Very well-deserved, here is the full account, including a summary of her research. Excerpt:
Historians (e.g., Engerman and Sokolov) have long argued for the persistence of institutions and the “long shadow” of historical events on developing countries. For example, cross-national studies have noted that Latin America and North America organized labor differently during colonial periods and used cross-country historical data to support the idea that these differences have had long-run impacts. More generally, Acemoglu, Johnson, and Robinson compare the experience of countries with different institutions set in place during colonial time for largely accidental reasons, showing that these early differences continue to matter today.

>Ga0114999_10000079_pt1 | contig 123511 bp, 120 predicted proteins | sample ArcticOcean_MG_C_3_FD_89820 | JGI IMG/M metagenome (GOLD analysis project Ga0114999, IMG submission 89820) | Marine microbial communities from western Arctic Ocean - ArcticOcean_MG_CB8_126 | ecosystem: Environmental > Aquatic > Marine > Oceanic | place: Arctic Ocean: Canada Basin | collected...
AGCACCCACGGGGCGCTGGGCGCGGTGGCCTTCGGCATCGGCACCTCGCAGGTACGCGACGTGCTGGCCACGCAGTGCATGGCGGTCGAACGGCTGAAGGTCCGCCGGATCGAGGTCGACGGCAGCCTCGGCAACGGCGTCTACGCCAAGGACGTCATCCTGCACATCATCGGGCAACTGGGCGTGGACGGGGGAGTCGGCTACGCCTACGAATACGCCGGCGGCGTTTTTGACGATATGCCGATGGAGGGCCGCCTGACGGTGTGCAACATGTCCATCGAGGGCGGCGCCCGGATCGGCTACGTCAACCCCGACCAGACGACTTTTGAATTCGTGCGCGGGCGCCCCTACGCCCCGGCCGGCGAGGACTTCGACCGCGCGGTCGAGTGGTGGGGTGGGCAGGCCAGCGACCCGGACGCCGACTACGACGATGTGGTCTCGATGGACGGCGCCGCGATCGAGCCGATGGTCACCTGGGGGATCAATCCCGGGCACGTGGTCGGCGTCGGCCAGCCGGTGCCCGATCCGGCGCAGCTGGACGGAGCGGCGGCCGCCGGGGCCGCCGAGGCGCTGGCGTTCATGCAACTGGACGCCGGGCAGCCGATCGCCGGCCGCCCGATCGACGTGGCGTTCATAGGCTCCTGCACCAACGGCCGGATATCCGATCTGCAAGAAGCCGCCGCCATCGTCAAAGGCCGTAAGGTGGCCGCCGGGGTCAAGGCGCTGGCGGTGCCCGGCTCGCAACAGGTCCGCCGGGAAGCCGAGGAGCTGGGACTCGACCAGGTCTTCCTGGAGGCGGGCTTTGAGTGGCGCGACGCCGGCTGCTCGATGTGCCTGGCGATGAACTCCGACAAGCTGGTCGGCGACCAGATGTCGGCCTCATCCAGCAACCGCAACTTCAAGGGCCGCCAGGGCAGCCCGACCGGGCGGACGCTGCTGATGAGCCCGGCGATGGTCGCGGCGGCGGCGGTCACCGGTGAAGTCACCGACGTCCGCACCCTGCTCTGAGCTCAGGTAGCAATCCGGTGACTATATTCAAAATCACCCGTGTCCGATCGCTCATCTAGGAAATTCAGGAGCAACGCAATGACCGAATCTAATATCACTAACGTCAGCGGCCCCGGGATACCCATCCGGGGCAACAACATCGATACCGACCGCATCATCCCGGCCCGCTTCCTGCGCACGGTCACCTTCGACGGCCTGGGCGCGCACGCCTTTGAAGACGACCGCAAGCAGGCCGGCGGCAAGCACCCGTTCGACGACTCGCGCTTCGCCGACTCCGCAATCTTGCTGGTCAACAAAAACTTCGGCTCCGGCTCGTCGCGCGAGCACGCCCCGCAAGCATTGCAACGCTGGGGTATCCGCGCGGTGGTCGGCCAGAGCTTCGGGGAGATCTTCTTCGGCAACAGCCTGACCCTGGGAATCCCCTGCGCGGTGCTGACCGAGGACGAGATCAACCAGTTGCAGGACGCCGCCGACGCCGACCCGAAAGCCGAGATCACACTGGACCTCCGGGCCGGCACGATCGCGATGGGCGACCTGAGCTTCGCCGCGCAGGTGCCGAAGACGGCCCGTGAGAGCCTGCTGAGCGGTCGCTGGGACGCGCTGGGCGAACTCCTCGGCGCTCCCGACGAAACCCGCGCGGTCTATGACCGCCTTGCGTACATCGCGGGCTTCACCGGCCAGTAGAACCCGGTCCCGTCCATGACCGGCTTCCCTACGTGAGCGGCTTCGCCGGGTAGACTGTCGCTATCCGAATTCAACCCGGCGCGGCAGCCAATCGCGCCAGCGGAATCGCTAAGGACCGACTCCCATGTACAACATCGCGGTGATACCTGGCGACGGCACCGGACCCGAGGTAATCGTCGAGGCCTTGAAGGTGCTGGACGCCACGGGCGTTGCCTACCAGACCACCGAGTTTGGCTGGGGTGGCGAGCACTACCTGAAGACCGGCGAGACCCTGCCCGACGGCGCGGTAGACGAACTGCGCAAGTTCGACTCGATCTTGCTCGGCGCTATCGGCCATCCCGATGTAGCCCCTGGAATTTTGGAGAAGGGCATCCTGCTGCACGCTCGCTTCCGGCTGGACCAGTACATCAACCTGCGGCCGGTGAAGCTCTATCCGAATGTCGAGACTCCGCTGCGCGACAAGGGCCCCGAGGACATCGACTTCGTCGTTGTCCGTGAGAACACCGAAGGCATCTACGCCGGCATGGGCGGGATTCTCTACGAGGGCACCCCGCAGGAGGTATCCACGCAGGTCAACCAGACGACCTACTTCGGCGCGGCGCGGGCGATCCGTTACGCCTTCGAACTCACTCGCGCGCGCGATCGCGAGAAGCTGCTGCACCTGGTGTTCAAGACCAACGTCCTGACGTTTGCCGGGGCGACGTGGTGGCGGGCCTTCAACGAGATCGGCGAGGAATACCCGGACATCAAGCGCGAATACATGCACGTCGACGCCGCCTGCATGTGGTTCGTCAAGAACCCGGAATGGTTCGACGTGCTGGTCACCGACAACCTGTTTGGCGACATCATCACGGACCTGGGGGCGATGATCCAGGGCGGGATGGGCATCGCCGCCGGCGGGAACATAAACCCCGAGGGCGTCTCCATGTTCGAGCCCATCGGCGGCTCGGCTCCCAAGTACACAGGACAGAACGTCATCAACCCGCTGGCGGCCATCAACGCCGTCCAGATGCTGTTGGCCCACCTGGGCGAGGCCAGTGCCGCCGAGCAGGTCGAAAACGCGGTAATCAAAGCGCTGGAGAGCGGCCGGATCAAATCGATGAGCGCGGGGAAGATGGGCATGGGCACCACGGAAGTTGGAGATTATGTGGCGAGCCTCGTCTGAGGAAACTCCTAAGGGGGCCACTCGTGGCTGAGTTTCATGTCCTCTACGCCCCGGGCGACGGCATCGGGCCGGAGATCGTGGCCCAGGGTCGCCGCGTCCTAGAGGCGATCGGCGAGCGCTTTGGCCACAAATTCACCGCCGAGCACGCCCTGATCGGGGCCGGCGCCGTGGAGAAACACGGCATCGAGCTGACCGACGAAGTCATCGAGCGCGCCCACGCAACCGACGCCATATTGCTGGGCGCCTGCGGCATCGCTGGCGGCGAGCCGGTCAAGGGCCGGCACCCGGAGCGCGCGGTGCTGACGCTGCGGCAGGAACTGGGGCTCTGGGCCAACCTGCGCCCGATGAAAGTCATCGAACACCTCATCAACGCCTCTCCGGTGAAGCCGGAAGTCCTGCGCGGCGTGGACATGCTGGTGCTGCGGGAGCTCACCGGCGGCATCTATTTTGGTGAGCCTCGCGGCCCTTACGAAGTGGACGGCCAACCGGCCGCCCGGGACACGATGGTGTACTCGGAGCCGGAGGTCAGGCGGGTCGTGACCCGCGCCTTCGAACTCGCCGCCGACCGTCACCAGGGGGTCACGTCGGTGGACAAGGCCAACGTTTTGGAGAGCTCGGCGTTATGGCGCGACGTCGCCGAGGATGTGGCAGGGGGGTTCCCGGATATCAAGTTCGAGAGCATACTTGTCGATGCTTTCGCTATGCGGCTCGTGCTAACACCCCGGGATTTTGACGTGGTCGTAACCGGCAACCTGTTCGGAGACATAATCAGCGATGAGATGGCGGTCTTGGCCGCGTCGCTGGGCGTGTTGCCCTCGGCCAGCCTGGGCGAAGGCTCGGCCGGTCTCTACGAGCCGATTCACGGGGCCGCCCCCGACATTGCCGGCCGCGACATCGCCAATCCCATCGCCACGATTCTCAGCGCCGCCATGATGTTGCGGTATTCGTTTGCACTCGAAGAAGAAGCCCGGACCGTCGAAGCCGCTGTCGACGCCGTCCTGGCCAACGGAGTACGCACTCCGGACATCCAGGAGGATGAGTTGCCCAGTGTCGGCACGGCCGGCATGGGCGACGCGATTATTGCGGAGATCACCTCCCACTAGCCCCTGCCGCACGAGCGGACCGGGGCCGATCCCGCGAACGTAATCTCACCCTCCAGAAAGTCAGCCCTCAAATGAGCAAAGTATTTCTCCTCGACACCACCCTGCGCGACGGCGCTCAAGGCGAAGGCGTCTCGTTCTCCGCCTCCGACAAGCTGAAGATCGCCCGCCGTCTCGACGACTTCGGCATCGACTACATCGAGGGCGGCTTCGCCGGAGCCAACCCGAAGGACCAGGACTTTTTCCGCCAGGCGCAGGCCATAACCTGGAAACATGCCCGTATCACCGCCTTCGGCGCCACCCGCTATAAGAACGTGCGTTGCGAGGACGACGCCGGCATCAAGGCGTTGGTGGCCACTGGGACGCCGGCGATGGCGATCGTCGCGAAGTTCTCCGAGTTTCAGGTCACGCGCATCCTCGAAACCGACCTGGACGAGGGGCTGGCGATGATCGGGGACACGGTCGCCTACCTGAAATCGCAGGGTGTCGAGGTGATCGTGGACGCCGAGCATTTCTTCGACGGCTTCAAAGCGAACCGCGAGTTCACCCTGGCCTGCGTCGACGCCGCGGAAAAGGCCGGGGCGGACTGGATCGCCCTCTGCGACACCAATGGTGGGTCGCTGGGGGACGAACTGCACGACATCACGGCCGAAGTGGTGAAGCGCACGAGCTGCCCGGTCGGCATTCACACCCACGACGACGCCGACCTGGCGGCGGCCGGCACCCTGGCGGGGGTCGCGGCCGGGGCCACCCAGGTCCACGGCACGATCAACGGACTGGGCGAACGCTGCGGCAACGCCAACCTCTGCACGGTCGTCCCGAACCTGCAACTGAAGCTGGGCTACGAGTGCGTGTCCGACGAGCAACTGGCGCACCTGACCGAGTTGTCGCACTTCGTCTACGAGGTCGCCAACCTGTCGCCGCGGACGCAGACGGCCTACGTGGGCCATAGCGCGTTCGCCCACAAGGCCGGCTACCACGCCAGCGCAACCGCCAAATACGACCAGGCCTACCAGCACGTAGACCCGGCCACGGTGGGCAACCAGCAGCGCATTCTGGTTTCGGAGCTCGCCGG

In her work, Dell goes beyond the cross-country evidence, using historical accidents or peculiarities to shed light on persistent effects of institutional differences, including different in the organization of the state. She exploits historical settings in which she is able to very convincingly establish the persistent impacts of specific institutions as well as explore specific channels through which these impacts occur.
Do read the whole thing. Here are some previous MR posts on Melissa Dell.